I spent some time at the three gun match Saturday scrounging brass off the range between relays. Â Got a whole crapload of .223 off the ground, but was happy to find someone was shooting .308, which I could use to make up a load so I could finally try the FAL I bought from TD. Â I was happy, until I saw what condition it was in:
I was puzzled by what kind of rifle would do this kind of damage to brass. Surely there was something wrong with this guy’s gun. Did the chamber actually have those stripes in it? In the name of John Moses Browning, what kid of crazy gun designer would create a rifle that tortures brass so?
After doing a bit of research, I discovered that this striping was likely caused by the fluted chamber of an HK91 rifle. Â The idea of fluting the chamber is to allow some gas to flow around the cartridge to ease in extraction. Â Apparently early versions of the G3 rifles were ripping the heads off the casing during extraction, so this was the solution to that problem. You can see that in a cutout of the G3 chamber here. Â The roller delayed blowback design of the G3 is just very hard on brass, from both the fluting, and violent extraction. Consensus on cases fired from G3s and its relatives seems to be that they shouldn’t be reloaded. Â The big dents definitely seals the deal. Into the scrap brass bucket they will go.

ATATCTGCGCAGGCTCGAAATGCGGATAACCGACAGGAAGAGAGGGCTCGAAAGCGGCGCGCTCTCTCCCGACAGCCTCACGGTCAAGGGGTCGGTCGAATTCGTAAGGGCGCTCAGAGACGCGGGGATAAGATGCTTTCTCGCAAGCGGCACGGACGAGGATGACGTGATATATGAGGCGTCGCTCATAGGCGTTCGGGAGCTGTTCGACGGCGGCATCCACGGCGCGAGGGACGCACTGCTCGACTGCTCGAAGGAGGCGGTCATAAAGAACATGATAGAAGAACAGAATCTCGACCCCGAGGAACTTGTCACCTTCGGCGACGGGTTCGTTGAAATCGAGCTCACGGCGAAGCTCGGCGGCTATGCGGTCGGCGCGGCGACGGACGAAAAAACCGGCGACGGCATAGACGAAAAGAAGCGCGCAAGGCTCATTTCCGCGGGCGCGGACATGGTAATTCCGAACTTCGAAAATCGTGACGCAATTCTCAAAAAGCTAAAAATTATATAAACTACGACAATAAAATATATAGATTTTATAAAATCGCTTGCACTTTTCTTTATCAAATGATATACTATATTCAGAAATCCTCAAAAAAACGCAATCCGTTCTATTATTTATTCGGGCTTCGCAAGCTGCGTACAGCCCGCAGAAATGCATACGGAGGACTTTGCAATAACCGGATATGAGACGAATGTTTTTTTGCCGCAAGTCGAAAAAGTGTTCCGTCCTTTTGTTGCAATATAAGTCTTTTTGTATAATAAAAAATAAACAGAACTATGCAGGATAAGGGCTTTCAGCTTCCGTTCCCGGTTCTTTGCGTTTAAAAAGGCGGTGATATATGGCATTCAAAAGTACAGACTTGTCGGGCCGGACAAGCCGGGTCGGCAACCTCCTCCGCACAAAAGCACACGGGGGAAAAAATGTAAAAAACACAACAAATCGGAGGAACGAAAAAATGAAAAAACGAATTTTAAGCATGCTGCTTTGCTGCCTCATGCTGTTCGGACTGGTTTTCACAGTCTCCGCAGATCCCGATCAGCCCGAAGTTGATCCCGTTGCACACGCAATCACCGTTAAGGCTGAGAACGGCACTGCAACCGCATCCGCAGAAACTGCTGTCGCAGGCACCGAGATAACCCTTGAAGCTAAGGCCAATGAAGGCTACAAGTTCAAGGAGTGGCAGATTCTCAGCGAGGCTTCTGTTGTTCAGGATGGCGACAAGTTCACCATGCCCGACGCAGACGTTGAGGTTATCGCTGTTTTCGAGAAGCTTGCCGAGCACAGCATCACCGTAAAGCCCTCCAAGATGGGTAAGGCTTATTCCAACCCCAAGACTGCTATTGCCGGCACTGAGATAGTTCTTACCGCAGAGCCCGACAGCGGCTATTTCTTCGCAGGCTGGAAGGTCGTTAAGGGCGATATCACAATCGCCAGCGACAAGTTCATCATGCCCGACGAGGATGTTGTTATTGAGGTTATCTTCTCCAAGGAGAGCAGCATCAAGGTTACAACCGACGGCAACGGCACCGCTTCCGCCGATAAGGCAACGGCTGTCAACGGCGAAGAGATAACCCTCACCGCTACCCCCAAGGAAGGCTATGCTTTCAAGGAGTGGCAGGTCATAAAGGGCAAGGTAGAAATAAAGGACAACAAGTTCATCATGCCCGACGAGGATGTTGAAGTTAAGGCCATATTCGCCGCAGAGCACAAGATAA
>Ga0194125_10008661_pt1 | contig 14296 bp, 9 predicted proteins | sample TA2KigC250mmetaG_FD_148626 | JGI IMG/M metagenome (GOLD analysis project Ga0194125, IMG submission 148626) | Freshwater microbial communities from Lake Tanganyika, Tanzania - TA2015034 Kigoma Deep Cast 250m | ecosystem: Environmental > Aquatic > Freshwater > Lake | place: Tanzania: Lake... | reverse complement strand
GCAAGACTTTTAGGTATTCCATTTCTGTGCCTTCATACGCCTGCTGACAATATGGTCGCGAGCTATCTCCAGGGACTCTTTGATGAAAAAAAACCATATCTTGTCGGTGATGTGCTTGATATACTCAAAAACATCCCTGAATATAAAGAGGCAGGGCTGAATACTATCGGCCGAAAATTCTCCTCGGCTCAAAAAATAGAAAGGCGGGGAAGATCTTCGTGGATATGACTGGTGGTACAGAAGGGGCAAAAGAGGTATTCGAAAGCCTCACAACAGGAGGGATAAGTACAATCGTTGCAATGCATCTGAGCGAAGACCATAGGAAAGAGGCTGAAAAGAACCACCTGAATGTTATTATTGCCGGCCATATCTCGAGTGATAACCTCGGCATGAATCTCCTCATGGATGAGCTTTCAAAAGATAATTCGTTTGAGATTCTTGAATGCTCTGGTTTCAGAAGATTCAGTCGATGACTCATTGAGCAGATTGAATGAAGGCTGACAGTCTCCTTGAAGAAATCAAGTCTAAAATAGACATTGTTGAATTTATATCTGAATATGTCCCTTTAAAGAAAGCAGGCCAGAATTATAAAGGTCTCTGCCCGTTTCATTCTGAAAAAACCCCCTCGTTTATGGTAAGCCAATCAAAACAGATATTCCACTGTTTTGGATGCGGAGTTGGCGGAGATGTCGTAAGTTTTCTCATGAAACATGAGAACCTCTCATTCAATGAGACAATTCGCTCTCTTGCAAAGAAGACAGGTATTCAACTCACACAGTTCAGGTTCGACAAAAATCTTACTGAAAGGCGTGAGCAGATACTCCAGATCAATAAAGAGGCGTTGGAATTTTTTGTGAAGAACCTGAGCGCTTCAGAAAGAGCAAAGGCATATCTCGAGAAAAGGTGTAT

H&K — Because you suck, and we hate you, especially if you’re aÂ filthyÂ brass scrounging reloader.